A friend and fellow blogger recently posted a story about her 1st Christmas with her husband and his two children. It was a touching story filled with roaches, and mac and cheese and hotdogs, clearly not combined, but each having an important place in her story. And while I make fun of it, it was a very touching and moving story. So hopefully she doesn’t shoot me.
When I read it, it immediately brought to mind how my wife and I shared our 1st Christmas together. As my friend’s story impacted me, maybe this will impact you and stir up some good memories.
It was Christmas 1977, my wife and I had been living together for several months, and we were poor, really poor. I was still in the Navy (E5), stationed in Norfolk VA, and my wife (while attending classes) had some type of part-time job, and together our incomes almost equaled zero.
We were living in a little 1 bedroom apartment, furnished with things from both of our prior marriages. She clearly brought the better stuff into our relationship. But it was all functional, and we called it home. We lived paycheck to paycheck, the last couple of days of each pay period the funds were always saved for fuel, so we could get back and forth to our jobs and her classes. My wife was great at budgeting and managing what little money we had. As Christmas approached we knew money would be tight, we agreed to forgo presents for the most part (1 each), and we knew we couldn’t afford a Christmas tree or a big Christmas dinner. Love was on our side, and it wasn’t difficult to make these decisions. A couple of days before Christmas, I got to stand an additional watch, so we had a few extra dollars, with those extra funds we splurged and bought a single string of Christmas lights. When we got them home we didn’t know where to place the lights. We looked around the living room for the best place and finally decided that the sofa table would look good dressed out. There were decorative pieces at each of the 4 corners of the sofa table that allowed us to string the lights thru table. This made for a giant splash of light in our living room. Steph made the sofa table look great with the lights, fake garland, and some hand me down Christmas decorations. We placed our gifts on that table for Christmas morning. We also hung our stockings from those decorative pieces on the table. It was quite festive all things considered.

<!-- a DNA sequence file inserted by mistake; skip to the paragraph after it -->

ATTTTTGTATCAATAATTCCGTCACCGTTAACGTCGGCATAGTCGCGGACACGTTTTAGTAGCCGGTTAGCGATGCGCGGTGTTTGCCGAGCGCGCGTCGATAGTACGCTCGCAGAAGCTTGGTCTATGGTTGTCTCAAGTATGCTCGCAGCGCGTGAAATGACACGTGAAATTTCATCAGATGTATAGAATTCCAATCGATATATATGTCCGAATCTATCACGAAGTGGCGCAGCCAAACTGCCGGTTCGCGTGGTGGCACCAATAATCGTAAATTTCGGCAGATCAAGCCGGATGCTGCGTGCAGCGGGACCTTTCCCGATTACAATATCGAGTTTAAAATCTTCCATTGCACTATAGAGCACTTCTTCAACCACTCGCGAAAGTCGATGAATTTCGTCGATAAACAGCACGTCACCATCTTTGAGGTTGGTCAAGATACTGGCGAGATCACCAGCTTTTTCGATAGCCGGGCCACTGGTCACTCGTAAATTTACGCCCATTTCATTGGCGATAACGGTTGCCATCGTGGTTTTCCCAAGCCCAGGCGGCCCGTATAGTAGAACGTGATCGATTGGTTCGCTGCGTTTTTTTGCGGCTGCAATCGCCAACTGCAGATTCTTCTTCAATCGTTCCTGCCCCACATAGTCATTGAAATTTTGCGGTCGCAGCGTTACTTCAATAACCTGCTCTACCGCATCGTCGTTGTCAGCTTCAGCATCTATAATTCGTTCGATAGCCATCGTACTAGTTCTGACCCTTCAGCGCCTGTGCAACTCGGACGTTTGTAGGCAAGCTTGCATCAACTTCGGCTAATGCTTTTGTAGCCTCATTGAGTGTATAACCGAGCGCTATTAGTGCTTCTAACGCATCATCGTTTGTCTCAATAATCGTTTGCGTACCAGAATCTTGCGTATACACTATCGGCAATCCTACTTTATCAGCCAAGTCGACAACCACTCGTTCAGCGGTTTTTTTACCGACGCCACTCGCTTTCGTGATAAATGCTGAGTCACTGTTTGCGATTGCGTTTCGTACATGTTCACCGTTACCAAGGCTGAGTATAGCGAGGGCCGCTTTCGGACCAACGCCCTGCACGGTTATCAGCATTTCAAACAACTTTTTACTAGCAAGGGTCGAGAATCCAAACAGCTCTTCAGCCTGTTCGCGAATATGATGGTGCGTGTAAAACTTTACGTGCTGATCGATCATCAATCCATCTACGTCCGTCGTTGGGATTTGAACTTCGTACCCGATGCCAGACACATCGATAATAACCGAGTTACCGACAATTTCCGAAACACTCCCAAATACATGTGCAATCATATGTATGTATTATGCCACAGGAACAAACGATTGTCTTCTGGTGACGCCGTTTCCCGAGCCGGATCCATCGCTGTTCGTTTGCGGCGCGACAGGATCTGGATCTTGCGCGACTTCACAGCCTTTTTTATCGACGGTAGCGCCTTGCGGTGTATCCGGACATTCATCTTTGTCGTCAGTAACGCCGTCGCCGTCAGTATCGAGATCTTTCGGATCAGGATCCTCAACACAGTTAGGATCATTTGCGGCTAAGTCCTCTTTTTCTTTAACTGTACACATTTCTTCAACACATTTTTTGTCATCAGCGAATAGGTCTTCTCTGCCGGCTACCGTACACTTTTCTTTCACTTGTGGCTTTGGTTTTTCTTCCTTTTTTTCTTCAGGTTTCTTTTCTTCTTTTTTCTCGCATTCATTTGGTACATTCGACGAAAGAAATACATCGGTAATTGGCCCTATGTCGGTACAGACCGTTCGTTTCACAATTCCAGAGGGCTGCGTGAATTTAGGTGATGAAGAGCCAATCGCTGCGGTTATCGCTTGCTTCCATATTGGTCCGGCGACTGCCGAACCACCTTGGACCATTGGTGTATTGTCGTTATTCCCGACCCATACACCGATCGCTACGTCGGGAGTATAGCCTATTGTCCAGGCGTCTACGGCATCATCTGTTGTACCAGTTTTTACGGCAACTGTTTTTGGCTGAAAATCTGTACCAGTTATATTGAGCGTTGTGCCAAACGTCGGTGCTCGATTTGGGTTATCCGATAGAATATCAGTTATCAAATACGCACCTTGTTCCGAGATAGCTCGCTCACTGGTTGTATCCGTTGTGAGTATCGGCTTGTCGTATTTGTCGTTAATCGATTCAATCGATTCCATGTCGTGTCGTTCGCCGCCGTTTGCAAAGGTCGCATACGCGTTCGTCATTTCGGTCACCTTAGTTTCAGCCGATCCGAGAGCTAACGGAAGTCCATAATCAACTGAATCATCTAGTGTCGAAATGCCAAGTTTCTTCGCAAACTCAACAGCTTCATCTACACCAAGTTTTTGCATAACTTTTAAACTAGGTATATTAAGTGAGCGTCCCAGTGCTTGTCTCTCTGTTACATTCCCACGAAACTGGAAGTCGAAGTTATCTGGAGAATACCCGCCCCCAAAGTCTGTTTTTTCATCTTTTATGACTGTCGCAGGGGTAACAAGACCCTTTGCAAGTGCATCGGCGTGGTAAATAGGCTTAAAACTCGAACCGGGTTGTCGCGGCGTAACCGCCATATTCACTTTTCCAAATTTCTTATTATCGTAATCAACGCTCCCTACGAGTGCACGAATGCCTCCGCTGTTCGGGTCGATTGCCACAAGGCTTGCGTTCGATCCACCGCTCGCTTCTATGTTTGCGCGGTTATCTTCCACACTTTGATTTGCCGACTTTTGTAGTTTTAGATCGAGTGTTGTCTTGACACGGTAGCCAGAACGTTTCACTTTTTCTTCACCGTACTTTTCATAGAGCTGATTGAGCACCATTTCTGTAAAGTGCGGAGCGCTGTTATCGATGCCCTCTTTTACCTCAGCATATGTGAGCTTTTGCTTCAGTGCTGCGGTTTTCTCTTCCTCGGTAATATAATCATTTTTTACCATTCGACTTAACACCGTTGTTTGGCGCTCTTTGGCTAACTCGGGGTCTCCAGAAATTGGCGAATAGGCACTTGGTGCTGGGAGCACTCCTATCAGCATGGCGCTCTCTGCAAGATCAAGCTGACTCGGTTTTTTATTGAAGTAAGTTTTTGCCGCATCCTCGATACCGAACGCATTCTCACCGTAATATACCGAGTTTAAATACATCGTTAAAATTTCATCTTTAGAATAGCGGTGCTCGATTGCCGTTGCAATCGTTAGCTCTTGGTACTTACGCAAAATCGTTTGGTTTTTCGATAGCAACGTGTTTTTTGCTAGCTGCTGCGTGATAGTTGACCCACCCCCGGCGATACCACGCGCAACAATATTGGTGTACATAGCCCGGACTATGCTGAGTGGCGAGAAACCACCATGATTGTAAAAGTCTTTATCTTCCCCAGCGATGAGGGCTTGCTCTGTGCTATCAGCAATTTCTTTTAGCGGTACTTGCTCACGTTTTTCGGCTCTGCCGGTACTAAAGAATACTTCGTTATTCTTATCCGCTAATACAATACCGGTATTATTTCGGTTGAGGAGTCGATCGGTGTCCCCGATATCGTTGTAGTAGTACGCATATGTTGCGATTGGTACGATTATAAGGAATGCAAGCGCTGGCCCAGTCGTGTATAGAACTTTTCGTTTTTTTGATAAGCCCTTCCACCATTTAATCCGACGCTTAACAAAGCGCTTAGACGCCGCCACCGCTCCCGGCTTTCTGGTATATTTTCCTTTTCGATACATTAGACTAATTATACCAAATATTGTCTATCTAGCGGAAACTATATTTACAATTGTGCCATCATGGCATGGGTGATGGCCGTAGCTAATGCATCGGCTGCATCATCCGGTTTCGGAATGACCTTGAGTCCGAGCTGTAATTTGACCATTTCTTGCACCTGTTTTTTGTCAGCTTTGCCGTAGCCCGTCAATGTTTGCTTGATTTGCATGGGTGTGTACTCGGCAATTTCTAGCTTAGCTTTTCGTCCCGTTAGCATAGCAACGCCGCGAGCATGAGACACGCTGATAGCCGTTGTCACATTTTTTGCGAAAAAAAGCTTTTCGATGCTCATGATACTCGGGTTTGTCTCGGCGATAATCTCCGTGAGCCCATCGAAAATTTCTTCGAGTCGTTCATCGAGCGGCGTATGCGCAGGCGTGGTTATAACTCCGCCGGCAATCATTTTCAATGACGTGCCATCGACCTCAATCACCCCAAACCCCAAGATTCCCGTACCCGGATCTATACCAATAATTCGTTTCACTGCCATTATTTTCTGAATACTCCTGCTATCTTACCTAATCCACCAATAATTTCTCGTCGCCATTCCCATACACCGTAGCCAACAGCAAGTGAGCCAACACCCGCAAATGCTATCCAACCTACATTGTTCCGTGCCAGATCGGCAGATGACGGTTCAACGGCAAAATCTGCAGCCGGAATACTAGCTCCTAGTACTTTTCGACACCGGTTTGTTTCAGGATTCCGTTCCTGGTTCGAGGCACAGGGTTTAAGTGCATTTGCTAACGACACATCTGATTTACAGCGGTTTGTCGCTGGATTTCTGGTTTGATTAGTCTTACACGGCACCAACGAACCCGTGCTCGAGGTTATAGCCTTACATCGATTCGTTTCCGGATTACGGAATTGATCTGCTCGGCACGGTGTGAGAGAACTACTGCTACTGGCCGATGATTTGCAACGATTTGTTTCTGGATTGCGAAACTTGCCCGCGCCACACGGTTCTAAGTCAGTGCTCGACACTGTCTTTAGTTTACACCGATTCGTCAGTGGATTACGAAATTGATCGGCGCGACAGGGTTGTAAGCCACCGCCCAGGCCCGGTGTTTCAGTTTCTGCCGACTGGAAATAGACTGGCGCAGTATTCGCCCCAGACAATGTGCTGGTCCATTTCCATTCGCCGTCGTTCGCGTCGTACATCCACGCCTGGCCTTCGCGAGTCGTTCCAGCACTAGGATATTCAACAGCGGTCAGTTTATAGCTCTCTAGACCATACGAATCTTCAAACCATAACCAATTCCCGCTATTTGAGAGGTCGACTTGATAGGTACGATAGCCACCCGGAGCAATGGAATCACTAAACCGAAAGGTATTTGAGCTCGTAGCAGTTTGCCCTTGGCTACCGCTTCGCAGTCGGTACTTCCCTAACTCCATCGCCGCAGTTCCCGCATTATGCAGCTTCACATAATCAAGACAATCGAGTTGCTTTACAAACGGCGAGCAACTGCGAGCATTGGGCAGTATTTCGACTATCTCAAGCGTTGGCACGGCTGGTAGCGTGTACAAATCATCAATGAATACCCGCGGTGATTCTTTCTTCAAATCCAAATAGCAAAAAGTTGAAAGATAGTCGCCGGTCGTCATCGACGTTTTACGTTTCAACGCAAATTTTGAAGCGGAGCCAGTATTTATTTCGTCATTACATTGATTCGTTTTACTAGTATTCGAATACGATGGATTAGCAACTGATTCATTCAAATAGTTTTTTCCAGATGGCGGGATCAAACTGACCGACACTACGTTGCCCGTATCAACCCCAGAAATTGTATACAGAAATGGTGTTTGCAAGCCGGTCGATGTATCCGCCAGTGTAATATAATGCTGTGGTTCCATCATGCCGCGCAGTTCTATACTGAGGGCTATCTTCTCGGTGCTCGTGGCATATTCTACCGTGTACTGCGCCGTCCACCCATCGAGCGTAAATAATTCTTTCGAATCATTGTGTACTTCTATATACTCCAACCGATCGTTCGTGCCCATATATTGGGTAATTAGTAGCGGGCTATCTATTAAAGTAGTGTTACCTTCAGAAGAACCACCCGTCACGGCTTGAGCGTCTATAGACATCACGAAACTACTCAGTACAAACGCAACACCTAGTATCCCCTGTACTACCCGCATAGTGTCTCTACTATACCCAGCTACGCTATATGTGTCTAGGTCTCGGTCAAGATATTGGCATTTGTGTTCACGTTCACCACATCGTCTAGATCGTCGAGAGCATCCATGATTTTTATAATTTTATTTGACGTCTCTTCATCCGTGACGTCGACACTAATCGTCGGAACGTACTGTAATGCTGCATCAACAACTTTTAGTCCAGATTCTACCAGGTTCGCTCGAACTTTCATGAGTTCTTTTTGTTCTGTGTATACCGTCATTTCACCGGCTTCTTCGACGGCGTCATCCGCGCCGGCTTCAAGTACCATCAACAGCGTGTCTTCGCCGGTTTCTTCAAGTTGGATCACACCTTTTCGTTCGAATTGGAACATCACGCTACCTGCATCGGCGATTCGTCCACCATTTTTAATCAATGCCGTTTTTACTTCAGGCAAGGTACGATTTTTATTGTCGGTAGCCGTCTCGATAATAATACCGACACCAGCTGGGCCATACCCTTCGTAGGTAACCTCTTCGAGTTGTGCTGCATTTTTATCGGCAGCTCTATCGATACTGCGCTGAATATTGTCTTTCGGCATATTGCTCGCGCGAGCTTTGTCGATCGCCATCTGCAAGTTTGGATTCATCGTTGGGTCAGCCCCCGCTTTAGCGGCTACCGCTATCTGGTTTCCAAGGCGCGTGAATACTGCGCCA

As I said earlier, being as poor as we were, we didn’t have the money to spend for a fancy Christmas meal with all the trapping, and it being the end of the pay period, we had even less. At this point we were eating anything left in the cabinets. It could have ended up being a Mac and Cheese Christmas. Then the light bulb in my head flashed on, we could eat onboard the ship. On Christmas Eve I found out I could bring my wife onboard for Christmas dinner and all I would have to pay is the comrats rate for that meal. Which in this case, the Christmas meal would cost 62 cents, yes a whole big whooping 62 cents. The problem was that this particular Christmas was right at the end of a pay period, and we didn’t have 62 cents. I know that sounds ridicules but we were poor and it was almost 40 years ago. On Christmas morning, we opened our gifts, had breakfast, watched TV and tried to figure out where we would get the 62 cents. The fact is we were only a few cents short. We went on a scavenger hunt in the apartment, emptying drawers, searching thru pockets, looking under the couch, in the cushions, and on and on, and we finally managed to find enough to cover the cost of the meal. Throughout the search we joked and teased, almost having a giggle fest. Our first Christmas was one of the very best Christmas’s ever.
The meal was feast, fit for a king, but this isn’t about the food. Our 1st Christmas was outstanding. For years afterward we decorated that sofa table, it became part of our family tradition, how we prepared for Christmas. We were never that poor again, sure our first few years together were financially rough, but we could celebrate the Christmas meal in a more traditional way.
MERRY CHRISTMAS EVERYONE, keep the Spirit alive.
As always your comments and thoughts are welcome. Take care, Bill